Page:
- Combustion chamber – The combustion chamber is the area in your furnace where gas is burned to create heat. It’s where you’ll find the burner, ignitor and flame sensor.
- Blower – Forced air gas furnaces include a blower that circulates air through your home, into your furnace, and back out to your home. Inside the blower’s housing is a blower motor that powers the fan, and the blower fan that moves the air.
- Heat exchanger – The heat exchanger in a furnace is typically either hollow metal tubing or thin metal sheets (usually aluminum) that are pressed together to create a channel for hot flue gases. Air passing over the outside of the heat exchanger absorbs heat from its surface and goes out to your home, while flue gases, including carbon monoxide, are vented outside.
- Gas valve – The gas valve receives gas from an external source and controls the flow of gas within the furnace.
- Air filter -- Most furnaces include some type of air filter to help keep indoor air cleaner, furnace components cleaner, and the system running at its best.
If you are having issues with any parts of a gas furnace, contact a local Carrier dealer. Your local dealer is an expert on gas furnace operation, maintenance and repair, and can provide recommendations on solutions for your heating system issues.
Frequently Asked Questions
Still want to know more about gas furnaces? Here are some answers to frequently asked questions:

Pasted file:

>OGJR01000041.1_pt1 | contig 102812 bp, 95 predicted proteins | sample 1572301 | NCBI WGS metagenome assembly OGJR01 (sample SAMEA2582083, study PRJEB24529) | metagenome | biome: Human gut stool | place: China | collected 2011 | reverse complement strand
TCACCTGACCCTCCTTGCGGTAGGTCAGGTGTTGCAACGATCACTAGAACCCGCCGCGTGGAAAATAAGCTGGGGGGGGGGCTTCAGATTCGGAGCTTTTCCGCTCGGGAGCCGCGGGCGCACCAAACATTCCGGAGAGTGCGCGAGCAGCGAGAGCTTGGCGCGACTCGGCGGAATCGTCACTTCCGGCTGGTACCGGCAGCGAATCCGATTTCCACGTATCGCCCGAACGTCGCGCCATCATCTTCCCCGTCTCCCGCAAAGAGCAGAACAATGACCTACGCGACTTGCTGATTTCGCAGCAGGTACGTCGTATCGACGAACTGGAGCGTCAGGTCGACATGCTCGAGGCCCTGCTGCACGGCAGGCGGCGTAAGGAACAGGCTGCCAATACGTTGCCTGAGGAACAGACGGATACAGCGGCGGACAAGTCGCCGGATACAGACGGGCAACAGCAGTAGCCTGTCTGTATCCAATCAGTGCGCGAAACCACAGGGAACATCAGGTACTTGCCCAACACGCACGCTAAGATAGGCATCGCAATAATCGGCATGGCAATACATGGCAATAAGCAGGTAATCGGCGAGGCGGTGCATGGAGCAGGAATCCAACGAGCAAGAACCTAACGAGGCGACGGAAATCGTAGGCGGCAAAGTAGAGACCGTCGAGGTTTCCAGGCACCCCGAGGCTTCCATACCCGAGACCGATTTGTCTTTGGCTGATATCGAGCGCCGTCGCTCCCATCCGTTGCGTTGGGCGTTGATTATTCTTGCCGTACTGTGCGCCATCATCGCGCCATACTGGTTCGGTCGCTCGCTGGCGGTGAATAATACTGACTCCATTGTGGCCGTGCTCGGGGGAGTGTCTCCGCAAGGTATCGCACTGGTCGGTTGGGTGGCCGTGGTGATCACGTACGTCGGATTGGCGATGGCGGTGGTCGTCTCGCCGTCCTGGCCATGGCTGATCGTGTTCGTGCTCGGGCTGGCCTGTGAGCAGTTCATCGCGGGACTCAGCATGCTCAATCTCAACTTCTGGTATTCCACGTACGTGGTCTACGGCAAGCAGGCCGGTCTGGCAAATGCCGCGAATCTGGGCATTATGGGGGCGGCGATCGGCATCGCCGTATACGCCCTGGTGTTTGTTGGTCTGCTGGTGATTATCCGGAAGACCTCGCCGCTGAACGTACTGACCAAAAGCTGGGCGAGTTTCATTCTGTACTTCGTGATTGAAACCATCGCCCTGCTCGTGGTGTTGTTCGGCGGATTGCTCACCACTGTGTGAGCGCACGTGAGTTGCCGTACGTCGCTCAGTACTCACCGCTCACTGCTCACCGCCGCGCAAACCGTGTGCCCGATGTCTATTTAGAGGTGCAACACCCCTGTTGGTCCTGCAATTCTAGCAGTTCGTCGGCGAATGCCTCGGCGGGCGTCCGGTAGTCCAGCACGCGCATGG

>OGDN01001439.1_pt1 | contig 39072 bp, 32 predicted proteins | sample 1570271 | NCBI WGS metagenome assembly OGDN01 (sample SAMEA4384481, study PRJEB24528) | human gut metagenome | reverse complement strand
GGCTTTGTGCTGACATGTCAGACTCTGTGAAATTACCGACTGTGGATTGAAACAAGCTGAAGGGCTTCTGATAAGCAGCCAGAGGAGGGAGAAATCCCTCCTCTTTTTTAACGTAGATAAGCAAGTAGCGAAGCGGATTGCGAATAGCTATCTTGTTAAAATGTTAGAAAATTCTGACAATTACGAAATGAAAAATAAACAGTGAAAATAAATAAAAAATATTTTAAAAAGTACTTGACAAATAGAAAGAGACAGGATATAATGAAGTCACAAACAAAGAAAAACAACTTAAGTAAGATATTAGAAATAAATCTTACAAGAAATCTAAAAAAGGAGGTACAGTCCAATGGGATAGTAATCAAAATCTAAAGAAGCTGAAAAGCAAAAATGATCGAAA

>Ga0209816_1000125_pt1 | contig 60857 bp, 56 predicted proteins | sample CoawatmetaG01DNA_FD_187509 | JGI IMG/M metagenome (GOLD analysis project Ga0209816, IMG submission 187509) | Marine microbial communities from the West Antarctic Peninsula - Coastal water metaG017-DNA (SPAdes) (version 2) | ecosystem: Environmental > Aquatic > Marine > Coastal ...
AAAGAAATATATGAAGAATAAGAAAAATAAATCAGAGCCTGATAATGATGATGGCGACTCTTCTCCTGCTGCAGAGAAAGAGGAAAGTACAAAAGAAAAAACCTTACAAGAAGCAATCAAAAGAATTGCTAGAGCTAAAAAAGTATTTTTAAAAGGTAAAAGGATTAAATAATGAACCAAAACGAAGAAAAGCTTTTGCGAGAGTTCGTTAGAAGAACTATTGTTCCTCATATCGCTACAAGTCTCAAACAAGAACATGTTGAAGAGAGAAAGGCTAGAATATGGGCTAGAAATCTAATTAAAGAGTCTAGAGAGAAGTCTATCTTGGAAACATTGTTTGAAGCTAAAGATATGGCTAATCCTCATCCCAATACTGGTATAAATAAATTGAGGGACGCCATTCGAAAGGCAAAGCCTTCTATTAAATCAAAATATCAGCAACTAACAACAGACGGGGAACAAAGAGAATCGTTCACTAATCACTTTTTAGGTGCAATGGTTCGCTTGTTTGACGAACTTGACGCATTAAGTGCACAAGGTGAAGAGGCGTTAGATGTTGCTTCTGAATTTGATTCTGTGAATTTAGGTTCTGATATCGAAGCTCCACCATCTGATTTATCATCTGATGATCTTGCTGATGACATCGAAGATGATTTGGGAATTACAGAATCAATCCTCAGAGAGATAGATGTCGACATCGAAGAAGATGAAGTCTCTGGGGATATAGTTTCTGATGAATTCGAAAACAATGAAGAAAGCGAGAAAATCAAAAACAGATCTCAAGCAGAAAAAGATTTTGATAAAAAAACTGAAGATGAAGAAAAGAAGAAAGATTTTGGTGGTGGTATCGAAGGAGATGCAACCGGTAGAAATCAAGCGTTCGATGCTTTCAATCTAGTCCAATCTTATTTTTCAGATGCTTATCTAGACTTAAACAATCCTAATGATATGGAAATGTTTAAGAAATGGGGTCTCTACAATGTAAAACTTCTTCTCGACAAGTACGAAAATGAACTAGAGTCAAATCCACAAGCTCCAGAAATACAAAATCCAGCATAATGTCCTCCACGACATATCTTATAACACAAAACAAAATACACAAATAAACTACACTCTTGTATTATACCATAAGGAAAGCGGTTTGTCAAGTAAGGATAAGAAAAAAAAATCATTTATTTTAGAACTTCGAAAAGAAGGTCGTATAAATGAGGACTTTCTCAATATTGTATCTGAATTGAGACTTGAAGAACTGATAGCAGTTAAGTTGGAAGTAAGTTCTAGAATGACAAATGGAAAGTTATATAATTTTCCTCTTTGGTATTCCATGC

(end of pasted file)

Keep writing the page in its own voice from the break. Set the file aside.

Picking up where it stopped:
- Does a gas furnace need electricity to run? Yes. A gas furnace requires electricity to operate the blower fan, inducer fan, ignitor, the electronic control board, etc.
- What are the different types of gas furnaces? Gas furnaces come in many varieties, from the very simple to the very complex.
- Natural gas – uses natural gas from your local utility
- Propane – uses propane from a tank outside your home
- Conventional gas furnaces – typically meet minimum efficiency standards (80% AFUE) and require a traditional flue vent, and have an “open” combustion chamber that draws air from within the home
- High-efficiency gas furnaces – typically include a sealed combustion system that draws air from outside for combustion, primary and secondary heat exchangers, and vents through PVC pipe. These furnaces will have an efficiency of 90% AFUE or greater
- Non-condensing furnaces – furnaces with only one heat exchanger
- Condensing furnaces – higher efficiency (90% AFUE or more) furnaces with a primary heat exchanger and a secondary (condensing) heat exchanger
- Modulating gas furnaces – furnaces with the ability to adjust heating capacity up or down in stages as needed to match changing conditions
While the premise of gas furnace operation is simple – burn gas to create heated air that circulates into your home – the entire process has several steps. And, today’s furnaces can include “smart” controls, variable fan speeds and multiple heating stages for improved comfort and efficiency. If you are considering a new heating system, you’ll also want to research the cost of a gas furnace and how to replace a gas furnace. For answers from a gas furnace expert, consider contacting your trusted local Carrier dealer.